Reality Check

Five Boehner Quotes—From One Interview—That Explain Everything

Wonder why the government is still shuttered? You may have missed this interview, writes Jamelle Bouie.


To watch John Boehner speak Sunday—in a segment with ABC’s George Stephanopoulos—was to watch him issue talking points from another dimension, where legislative hostage-taking is routine and the American public is eager to threaten the full faith and credit of the United States. The interview was rife with dishonesty, but there were five statements—in particular—that stood out for their recklessness and/or brazen disregard for the truth.

“[P]roviding—providing fairness to the American people, under Obamacare, is—all we’re asking for. My goodness. They give big businesses a waiver. They give all these unions a waiver. And yet they’re forcing the American people to buy a product, buy a product that they do not want and cannot afford.”

It’s hard to know where to start with this. The idea that the administration granted a blanket waiver to “big businesses” is absurd. The reality is that businesses with more than 50 employees now have until 2015 to comply with the employer mandate for health insurance. This affects a relatively small number of businesses, and is separate from the other employer-centered regulations in the Affordable Care Act.

Public opinion is ambivalent on the Speaker’s assertion that Obamacare is a product the “American people do not want”—disapproval is substantial, but few people want the law repealed—and most analyses contradict the claim that insurance under the Affordable Care Act is unaffordable; in many states, premiums are much cheaper than expected.

As for the union waivers decried by Boehner? They don’t exist. Just last month, in fact, the administration rejected a bid to extend subsidies to union members who receive employer-provided health insurance.

“The president is saying, I won’t negotiate. I won’t have a conversation. Even though, President Reagan negotiated with Democrats who controlled the Congress back then. Even though President George Herbert Walker Bush had a conversation about raising the debt limit. During the Clinton administration, there were three fights over the debt limit.”

It’s true that there have been times—under a Republican president and Democratic Congress—when the latter has been reluctant to give the former a debt limit increase. To wit, as Boehner notes, there was a moment when President Reagan negotiated with Democrats over lifting the ceiling. But, as Dave Weigel explains for Slate, this is far from comparable with the current situation. Republicans wanted to pass a debt limit increase attached to a tax cut, and Democrats balked; they wanted a clean extension, with no gimmicks. They made no demands, and the entire time, had the votes to pass a clean increase. Writes Weigel, “Most members of both parties voted for a debt limit increase with no extra riders.”

There were fights over the debt limit during the Clinton administration, but in each case, the GOP either caved or offered extremely modest policy changes as the price for an increase. Unlike the contemporary GOP, there was no point when the Republican Party of the 1990s held the economy hostage to a repeal or repudiation of the incumbent president’s domestic agenda.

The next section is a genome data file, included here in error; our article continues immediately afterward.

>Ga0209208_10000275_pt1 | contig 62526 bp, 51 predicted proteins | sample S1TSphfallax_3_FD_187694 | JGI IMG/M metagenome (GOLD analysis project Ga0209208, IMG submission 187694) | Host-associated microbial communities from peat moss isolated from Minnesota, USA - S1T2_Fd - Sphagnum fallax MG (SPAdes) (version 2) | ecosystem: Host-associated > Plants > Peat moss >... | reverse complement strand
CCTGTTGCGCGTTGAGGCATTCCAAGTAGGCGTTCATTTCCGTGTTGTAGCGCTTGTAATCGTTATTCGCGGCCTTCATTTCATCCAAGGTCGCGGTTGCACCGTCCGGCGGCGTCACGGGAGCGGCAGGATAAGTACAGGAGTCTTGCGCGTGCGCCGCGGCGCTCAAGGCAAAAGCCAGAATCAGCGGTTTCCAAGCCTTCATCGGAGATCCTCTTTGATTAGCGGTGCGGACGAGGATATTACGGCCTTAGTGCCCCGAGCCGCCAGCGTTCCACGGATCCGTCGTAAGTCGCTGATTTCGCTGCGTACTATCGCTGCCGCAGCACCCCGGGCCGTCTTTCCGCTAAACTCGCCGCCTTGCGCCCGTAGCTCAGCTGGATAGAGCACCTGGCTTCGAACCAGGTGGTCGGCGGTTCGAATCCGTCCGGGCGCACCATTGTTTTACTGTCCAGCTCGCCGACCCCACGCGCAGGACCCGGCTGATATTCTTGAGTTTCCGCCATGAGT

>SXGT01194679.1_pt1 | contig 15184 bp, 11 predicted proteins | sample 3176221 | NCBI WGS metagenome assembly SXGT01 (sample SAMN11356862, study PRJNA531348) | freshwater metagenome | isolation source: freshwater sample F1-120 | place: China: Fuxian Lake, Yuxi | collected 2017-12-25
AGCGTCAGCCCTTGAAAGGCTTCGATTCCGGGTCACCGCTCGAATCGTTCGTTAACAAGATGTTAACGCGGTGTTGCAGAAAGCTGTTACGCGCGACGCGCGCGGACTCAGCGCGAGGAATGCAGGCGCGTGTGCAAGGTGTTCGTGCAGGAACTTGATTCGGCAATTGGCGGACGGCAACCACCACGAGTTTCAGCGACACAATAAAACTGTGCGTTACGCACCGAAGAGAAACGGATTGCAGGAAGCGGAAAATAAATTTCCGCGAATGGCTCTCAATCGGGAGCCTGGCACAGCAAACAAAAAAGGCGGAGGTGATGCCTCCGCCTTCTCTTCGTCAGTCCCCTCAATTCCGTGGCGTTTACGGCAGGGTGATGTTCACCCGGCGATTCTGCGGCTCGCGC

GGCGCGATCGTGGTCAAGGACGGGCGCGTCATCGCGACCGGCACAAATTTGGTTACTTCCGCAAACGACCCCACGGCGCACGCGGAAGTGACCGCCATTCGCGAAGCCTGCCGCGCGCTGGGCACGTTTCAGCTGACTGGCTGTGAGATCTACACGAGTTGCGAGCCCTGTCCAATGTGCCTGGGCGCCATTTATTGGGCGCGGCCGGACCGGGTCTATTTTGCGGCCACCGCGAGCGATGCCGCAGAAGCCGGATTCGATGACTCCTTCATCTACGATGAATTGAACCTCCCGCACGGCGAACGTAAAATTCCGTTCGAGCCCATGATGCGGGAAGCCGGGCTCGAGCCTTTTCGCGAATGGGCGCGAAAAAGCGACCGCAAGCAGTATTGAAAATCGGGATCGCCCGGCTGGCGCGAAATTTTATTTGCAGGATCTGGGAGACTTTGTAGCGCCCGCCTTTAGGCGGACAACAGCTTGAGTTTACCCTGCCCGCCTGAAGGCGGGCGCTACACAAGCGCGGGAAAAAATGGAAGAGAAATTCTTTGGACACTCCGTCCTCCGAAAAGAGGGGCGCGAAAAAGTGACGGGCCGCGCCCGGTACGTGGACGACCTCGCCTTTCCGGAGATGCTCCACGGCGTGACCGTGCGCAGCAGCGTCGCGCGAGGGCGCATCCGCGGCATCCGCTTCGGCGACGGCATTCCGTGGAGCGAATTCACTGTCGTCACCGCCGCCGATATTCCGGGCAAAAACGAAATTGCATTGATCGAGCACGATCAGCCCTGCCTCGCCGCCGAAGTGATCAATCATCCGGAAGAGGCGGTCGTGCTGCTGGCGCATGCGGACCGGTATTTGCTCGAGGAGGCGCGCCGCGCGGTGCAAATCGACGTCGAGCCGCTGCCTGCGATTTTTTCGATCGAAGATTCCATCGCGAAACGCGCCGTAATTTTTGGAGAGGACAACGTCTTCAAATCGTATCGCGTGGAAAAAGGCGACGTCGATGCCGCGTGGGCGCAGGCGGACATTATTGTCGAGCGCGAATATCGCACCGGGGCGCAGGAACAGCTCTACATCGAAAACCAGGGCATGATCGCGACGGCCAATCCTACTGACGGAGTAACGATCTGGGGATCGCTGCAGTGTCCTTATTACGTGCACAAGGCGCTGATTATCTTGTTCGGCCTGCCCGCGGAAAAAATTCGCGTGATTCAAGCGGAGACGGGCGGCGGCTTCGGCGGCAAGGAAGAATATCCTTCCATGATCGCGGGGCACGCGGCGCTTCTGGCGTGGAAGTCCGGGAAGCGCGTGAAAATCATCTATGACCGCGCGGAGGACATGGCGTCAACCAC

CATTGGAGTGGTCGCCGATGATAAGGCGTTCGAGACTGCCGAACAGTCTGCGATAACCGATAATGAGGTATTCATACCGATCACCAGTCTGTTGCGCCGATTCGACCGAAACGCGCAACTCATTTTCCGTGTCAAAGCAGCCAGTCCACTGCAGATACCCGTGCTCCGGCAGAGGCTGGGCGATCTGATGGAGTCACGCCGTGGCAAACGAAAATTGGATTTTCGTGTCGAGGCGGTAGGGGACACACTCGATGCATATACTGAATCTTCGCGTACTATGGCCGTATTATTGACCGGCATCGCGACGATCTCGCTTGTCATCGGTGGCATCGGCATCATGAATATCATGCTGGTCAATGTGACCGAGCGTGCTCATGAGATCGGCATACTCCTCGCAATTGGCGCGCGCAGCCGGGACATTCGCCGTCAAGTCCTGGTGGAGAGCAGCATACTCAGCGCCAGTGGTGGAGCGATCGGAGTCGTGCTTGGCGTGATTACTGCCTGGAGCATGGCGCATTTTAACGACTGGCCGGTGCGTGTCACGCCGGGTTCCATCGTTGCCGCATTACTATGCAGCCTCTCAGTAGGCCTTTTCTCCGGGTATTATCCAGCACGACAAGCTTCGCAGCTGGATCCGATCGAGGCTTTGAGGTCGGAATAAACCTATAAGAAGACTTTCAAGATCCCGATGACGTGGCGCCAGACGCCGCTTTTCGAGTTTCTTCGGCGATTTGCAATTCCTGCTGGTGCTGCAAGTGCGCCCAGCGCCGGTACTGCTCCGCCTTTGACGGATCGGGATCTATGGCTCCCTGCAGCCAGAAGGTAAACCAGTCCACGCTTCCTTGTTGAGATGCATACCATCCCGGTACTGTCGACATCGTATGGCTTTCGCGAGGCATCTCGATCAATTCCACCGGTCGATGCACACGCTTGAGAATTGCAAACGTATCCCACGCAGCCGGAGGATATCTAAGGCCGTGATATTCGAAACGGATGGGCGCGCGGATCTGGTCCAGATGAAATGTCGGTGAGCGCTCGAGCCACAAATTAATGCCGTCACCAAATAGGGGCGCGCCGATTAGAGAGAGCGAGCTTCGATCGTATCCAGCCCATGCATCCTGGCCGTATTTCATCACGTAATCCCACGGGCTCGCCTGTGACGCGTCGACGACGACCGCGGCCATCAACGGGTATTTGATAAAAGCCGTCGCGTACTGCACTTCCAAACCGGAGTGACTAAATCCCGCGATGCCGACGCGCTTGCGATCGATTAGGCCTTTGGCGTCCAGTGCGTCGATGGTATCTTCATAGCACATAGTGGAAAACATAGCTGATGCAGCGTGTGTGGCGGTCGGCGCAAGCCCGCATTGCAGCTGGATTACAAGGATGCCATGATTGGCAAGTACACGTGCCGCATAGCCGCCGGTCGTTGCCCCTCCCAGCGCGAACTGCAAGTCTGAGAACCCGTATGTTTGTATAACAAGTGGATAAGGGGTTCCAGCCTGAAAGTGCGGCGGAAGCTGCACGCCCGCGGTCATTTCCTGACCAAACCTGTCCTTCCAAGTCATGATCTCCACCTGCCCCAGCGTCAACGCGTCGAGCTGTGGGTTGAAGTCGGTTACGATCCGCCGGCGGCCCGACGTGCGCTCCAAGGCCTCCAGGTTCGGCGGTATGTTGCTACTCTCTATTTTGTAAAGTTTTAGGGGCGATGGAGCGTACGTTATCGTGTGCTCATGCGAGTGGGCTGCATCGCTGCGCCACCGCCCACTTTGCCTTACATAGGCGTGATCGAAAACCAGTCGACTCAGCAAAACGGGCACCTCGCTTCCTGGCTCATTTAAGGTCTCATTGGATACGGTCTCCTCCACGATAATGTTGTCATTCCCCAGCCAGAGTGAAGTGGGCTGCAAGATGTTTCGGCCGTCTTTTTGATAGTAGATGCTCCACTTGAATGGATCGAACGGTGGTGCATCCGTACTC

“I told the president, there’s no way we’re going to pass one. The votes are not in the House to pass a clean debt limit. And the president is risking default by not having a conversation with us.”

This is demonstrably false. According to a “whip count” from the Washington Post, there are 20 Republicans—at least—who would vote for a “clean” continuing resolution, i.e., a bill that funds the government at the levels agreed to earlier this year. Almost all Democrats have signaled their support for a clean CR. Together, those lawmakers could end the shutdown if Boehner would put a gimmick-free continuing resolution to the floor.

Which, of course, is why it’s not going to happen.

“I don’t want the United States to default on its debt. But I’m not going to raise the debt limit without a serious conversation about dealing with problems that are driving the debt up. It would be irresponsible of me to do this.”

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The result of the government defaulting on its debt, notes Bloomberg, “will be an economic calamity like none the world has ever seen.” Which is to say that this is more irresponsible than it is dishonest. For as much as politicians use it to grandstand, the debt limit isn’t something to play games with. President Obama acknowledged this when asked about his own rhetoric when he was a senator, “As president, you start realizing, you know what, we, we can’t play around with this stuff. This is the full faith and credit of the United States. And so that was just an example of a new senator making what is a political vote as opposed to doing what was important for the country.”

We know that the threat of default is enough to tank the nation’s economy. Talking like Boehner does in this interview is the political equivalent of playing with fire while standing next to oily rags and several barrels of gasoline. It’s a disaster waiting to happen.

“Every president in modern history has negotiated over a debt limit. Debt limits have been used to force big policy changes in Washington. And guess what, George? They’re going to be used again.”

Not only is this not true—as we discussed earlier—but it’s a terrifying promise of future dysfunction, which explains President Obama’s decision to hold firm. If he bends to Republican demands, he guarantees a future where legislative minorities are free to threaten the economy and demand concessions from the majority. It’s a full assault on our Constitutional norms, and Obama is right to challenge it.